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June 22, 2009 / jasonpinto

The Ex-Lover Pile

When I was a teenager, I had a friend who (ahem) had a tough time letting go of old relationships. He would move on from them – but for whatever reason, he held on to every remaining evidence of his old flings. He had shoeboxes filled with letters, pictures, and gifts.

In today’s economy, lord knows that we all have our share of former customers. Companies are certainly looking to cut expenses – unfortunately, that sometimes means they can no longer afford our product or service. There are also other reasons why a customer might leave us.

Well, how do we treat those people when it comes to our marketing efforts?

Do we get a thrill from removing them from our list?

If so, we may be throwing a very valuable opportunity out the window. I’m sure we all agree that customer retention is very important. Why? Well, primarily because it’s cheaper to keep a customer than it is to find a new one.

Well, I believe that it’s cheaper to win a former customer back rather than finding a new one.

Rather than removing these people from your marketing list, I think you should instead move them to a different list. They need to be treated a bit differently, but they should still receive information from you (unless they opt out, of course).

When it comes to marketing to a former customer, you need to consider the details of the “break-up”.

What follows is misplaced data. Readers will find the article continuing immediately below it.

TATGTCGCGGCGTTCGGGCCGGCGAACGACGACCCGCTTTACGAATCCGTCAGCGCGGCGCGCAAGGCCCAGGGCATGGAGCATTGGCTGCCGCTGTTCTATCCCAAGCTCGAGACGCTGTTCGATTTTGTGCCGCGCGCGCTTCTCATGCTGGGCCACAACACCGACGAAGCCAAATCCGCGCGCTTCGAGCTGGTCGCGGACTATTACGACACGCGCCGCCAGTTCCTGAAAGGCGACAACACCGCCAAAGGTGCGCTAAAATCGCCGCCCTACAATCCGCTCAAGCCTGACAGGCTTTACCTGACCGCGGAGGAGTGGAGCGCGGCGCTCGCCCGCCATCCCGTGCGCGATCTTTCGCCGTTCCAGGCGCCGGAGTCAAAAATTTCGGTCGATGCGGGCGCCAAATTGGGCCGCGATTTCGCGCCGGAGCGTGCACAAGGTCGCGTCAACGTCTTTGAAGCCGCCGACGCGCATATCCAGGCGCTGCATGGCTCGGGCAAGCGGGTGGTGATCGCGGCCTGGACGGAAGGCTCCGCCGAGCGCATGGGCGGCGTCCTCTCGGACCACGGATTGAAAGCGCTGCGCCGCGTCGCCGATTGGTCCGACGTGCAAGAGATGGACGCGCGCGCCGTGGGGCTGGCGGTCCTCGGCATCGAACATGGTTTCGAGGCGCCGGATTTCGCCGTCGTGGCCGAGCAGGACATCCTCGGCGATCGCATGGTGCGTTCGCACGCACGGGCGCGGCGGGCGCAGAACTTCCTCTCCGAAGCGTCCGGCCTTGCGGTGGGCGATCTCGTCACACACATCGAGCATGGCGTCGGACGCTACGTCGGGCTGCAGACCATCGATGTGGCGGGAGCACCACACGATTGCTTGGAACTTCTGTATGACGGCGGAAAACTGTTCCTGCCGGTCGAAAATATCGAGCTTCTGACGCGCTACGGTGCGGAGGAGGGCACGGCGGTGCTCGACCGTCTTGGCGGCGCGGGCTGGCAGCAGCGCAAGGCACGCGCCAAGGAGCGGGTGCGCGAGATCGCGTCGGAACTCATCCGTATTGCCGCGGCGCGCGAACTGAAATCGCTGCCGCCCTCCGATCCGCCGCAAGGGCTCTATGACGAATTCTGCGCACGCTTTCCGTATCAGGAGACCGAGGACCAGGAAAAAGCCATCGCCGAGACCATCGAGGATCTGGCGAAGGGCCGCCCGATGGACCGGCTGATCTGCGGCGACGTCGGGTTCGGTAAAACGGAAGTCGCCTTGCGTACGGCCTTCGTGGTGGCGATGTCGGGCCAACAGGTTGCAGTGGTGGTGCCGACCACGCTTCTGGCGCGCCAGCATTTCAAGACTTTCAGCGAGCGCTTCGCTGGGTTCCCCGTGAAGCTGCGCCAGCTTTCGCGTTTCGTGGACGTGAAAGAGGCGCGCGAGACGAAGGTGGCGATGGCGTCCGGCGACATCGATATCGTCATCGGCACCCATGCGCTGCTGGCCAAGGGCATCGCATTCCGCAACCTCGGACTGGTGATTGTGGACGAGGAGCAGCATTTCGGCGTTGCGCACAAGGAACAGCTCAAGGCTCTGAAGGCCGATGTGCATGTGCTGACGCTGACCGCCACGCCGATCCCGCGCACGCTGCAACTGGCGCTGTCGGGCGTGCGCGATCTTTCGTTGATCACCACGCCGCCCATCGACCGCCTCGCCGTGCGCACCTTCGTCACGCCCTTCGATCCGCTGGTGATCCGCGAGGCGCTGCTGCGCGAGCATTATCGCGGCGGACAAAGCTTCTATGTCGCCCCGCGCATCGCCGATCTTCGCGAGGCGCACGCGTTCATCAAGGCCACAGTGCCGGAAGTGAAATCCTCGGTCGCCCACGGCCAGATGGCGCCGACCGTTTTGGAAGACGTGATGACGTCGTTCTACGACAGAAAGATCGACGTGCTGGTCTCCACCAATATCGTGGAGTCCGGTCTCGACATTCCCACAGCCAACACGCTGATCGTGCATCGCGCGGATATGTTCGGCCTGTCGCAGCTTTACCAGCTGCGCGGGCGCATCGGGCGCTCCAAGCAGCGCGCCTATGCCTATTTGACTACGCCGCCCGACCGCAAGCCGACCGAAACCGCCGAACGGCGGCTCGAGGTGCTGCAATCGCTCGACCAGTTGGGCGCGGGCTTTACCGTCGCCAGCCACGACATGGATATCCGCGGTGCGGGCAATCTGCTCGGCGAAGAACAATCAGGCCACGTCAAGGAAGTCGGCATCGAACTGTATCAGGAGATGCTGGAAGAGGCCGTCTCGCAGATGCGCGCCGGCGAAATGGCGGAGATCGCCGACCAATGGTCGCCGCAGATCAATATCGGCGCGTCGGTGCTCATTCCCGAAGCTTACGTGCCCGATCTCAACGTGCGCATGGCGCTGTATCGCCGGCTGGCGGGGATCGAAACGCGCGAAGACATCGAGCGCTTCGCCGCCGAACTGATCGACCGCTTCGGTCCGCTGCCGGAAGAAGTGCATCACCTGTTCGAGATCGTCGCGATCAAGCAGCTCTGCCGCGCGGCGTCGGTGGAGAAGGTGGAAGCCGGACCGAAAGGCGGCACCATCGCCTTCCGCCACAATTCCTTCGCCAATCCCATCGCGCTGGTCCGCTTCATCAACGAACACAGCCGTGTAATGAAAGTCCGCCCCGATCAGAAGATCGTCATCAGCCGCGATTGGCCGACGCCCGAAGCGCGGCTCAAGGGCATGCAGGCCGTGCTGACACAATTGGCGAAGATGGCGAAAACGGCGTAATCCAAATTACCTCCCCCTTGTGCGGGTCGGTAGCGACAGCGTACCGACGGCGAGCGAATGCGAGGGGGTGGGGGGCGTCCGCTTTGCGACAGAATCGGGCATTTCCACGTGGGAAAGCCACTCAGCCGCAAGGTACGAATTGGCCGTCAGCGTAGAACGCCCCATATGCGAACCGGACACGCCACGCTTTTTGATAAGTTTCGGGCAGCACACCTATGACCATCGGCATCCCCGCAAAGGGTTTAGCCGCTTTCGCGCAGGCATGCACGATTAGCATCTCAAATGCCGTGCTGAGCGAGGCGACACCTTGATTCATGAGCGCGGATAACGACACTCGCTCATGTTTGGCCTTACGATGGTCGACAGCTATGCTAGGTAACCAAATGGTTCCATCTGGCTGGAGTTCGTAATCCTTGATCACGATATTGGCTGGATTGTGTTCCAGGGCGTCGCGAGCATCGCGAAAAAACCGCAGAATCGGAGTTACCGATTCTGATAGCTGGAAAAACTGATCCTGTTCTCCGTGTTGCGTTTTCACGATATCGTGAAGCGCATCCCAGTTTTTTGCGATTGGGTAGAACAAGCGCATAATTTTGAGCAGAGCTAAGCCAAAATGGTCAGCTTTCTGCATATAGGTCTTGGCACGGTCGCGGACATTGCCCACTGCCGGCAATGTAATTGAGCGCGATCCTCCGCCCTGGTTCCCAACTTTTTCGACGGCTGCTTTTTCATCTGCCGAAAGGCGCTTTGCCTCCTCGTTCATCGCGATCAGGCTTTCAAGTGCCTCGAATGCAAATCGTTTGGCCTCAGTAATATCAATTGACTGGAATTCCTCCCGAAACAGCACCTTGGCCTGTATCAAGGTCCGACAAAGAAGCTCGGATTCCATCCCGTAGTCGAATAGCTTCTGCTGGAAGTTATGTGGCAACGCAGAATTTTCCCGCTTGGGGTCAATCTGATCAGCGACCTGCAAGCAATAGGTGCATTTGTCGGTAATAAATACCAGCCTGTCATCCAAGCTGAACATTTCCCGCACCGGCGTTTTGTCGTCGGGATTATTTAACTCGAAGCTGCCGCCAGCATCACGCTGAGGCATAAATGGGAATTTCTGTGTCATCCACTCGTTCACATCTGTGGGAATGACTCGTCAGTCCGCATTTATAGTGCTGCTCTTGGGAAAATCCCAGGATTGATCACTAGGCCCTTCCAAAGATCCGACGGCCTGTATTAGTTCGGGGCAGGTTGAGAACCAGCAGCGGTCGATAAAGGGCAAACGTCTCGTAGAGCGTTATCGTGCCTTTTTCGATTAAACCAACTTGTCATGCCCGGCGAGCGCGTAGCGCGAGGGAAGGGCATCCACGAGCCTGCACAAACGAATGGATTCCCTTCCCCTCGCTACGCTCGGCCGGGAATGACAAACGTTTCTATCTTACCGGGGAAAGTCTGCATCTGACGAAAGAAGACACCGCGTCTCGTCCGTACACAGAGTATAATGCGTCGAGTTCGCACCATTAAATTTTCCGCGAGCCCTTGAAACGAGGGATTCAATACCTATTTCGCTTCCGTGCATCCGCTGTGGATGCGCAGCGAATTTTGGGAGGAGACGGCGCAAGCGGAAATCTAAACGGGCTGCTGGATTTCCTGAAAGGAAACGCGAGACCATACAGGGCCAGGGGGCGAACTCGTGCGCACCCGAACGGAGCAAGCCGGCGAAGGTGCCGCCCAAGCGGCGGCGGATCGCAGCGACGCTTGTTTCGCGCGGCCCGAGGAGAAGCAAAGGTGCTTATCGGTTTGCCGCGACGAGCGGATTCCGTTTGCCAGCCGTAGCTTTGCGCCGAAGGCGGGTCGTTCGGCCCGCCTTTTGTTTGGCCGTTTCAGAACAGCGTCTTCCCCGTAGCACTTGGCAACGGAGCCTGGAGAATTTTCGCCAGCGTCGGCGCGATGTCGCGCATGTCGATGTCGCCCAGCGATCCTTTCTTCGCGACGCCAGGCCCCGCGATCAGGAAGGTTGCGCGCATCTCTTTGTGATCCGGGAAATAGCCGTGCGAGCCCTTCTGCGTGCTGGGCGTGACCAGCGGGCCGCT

Did they leave because of financial reasons? Well, send them material on how your new enhancements can save them money, or increase revenue. 

Did they leave because of a poor experience with your company? If so, then market your company in a very positive light. Highlight testimonials related to success you’ve had with other customers. But don’t be afraid to address the areas that they thought were lacking. Perhaps you need to mention that your product is easier to use than ever before. Or you now have an enhanced customer support system.

Did the competition steal them away? You may not always know this. A customer may not tell you that they are leaving you for another product or service. But, you may find out in some cases.  If you do, I don’t think that you should send them a letter that points out all the flaws in your competition. But, use the knowledge you have  about your competitor to highlight the features and benefits you can offer, that you just know your competition just doesn’t have.

Of course, there is a time and place to truly get rid of the materials in the show-box labeled “Ex’es”. But don’t rush that time. Do not delete the person from your records the moment they cancel their account with you. You may want to – you might feel bitter at that moment, and the Delete key could offer some temporary satisfaction.

In the long run, you will have the opportunity to win some of your customers back. When they’re ready to jump, will they remember you?


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